Ranger Ed and I should make a pact that we won’t tell anyone about our visit overnight Tuesday with soon-to-become Hurricane Ian.
Our sturdy little mid-1950s concrete block bungalow is so protected by our neighbors’ properties, which are taller than ours, and by our deliberately planted native hammock that we never felt, much less heard, the storm around us.
We didn’t lose power. We haven’t flooded. We lost one solar panel and the shutters did what they do. We’re raking a lot of leaves and palm fronds but nothing major came down. Our landscaping did what it was supposed to do: The deep-rooted, flexible sabal palms captured the winds up high and deflected them away from the roof, house and ground. The stoppers and myrtles-of-the-river broke the winds at mid-story and protected us from flying debris.
We had to walk out on the porch to know there was anything happening. Weird.
Hurricane Ian | Much of the island didn’t fare well
Much of the rest of the island did not and isn’t faring so well. Heavy rains coupled with King tides and storm surge had many folks trapped in their homes, water over their knees on the first floor, cars awash, streets raging rivers. There are comparisons with Hurricane Wilma’s storm surge damage in 2005.
I was raised near North Carolina’s southeastern coast. Hurricanes were part of the summer routine and, even as a kid, I learned never to say “it’s just a tropical storm.” Tropical storms that bring sustained winds of between 39-73 mph with gusts in the mid-90s are just a sneeze less than a Category 1 hurricane and the damage, including flooding and storm surge, from “just a tropical storm” can be as devastating.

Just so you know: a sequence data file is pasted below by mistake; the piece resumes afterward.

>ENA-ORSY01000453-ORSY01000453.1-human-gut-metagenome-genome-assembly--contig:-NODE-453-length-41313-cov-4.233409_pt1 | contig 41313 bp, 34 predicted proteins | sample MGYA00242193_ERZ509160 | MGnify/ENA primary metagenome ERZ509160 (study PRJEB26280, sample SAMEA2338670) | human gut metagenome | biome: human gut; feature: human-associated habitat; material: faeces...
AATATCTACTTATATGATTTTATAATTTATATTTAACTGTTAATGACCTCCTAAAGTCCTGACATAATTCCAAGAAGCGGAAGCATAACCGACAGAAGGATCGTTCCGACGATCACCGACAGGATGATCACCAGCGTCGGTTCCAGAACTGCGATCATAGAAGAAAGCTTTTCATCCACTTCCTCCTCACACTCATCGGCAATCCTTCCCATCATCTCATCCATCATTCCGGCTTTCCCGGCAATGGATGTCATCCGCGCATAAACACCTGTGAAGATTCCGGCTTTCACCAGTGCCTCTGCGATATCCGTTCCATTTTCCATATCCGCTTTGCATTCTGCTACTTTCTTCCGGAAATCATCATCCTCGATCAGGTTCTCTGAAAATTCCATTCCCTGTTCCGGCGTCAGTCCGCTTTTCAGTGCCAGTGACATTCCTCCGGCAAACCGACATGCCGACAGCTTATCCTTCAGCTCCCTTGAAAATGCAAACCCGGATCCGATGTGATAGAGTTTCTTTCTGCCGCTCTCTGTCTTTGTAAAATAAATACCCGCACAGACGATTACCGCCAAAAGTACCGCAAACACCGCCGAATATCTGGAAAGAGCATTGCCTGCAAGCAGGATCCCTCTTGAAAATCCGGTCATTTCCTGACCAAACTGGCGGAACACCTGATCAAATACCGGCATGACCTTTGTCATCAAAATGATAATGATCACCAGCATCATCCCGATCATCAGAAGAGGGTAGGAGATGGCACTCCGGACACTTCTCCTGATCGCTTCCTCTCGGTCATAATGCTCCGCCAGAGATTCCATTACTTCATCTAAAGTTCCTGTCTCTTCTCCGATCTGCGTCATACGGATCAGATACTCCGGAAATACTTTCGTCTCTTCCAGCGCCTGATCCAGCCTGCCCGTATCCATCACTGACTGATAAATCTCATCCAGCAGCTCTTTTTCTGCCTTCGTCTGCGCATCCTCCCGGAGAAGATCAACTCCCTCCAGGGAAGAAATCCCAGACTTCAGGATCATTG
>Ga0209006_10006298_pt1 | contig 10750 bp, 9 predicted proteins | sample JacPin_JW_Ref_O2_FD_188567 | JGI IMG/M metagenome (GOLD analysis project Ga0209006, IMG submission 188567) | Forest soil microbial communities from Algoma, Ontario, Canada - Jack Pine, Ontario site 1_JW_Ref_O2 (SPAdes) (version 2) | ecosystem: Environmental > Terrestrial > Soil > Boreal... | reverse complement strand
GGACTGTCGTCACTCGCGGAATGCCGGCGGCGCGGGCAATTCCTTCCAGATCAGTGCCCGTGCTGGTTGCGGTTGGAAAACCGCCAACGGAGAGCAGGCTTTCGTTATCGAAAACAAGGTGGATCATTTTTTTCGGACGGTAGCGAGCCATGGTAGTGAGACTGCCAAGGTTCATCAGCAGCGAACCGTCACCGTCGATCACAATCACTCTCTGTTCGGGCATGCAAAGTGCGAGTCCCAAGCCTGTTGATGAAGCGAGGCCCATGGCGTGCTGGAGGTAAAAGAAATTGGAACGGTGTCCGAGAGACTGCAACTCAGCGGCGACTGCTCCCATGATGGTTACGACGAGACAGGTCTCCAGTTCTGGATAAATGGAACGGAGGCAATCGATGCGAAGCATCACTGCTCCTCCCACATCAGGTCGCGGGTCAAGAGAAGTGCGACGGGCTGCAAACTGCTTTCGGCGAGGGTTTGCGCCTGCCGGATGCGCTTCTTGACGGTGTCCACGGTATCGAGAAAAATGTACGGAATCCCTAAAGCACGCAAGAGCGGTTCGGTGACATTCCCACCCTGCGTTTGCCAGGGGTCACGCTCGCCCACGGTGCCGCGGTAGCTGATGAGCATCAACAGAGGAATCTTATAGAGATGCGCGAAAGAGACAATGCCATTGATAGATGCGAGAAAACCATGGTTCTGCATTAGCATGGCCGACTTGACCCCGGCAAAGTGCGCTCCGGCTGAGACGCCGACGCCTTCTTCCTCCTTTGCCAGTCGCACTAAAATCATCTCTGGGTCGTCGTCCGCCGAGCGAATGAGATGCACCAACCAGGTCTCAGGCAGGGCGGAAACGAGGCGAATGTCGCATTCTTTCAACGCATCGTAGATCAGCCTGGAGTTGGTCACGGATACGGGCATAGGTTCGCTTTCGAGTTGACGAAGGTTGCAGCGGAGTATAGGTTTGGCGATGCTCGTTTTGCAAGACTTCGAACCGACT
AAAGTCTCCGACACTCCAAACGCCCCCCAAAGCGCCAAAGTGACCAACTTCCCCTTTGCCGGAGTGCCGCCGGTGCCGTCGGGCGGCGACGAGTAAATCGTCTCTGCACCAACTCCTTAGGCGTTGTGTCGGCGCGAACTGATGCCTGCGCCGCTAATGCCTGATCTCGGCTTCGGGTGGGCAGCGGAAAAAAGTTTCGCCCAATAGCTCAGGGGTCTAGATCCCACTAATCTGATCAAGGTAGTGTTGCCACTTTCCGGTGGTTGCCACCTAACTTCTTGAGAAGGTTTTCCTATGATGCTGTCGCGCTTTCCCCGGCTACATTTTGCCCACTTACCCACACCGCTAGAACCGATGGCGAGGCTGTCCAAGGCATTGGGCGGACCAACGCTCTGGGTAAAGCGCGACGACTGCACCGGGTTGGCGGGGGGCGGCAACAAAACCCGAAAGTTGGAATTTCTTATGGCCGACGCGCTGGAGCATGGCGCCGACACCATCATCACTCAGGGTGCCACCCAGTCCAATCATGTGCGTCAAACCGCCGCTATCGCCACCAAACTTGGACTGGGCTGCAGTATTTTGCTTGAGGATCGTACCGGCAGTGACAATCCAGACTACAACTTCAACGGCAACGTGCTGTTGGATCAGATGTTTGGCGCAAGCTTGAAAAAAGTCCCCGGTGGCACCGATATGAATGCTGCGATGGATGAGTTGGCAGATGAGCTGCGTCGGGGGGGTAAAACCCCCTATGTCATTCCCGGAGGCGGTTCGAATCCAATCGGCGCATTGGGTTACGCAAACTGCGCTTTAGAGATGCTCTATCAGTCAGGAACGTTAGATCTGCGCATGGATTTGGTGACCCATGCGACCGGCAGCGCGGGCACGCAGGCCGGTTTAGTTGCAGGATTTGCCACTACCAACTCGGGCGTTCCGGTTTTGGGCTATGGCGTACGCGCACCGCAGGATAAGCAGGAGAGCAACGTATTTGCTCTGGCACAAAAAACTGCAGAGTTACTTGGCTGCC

If you’ve got two feet of water in your house, do you really want to quibble about whether it was a storm or a hurricane?
Hurricane Ian passed to the west of Key West overnight, Tuesday, Sept. 27, lingering late into the early evening Wednesday and bringing tropical storm conditions as forecast. But, as a hurricane-experienced friend just texted: “That was a bit more than a tropical storm.”
Sure felt like it. It was a blustery, rainy, scary overnight with winds that bumped and bruised houses and ocean side and gulf side storm surge that only those who weathered Hurricane Wilma’s aftermath can understand.
Wednesday morning storm damage was wildly mixed. Some areas, like most of the Meadows, never lost power, had little to no flooding and mostly the winds did nothing more than clean out the dead stuff.
But, the lower lying areas of the island, especially on the Atlantic side, did not fare well. Ocean water flooded into people’s homes, turning yards into lakes and streets into raging rivers. That happened again between noon and 5 p.m., as we worked through another high tide with 2-5 feet of storm surge water on top of high tides.
Newcomers to Key West, both since Hurricane Irma in 2017 and Hurricane Wilma in 2005, are unfamiliar with the gigantic task of cleanup and restoration. There is, I know, a temptation to think recovery is quick. It isn’t. It takes weeks, perhaps months, to clean up the debris, take down and replace the dry wall, pull furniture to the curb. The to-do list is daunting.
Scrolling through social media Wednesday morning was heartbreaking. Folks who thought they were high-and-dry weren’t. Folks who dismissed Hurricane Ian as “just a tropical storm,” were stunned at the damage.
And all of us will learn tough lessons over the next couple weeks: There are a dwindling few contractors and tradespeople who can step in and get the work done. Supplies are scarce; costs are high — and the mainland recovery will absorb most of what is available. Everyone is scrambling to get on someone’s, anyone’s, list.
Key West dodged the monster that then ripped into west Florida Wednesday and Thursday. It doesn’t feel like that, does it? Living where we do, loving Key West as we do, we pay an outsized price for those sunsets.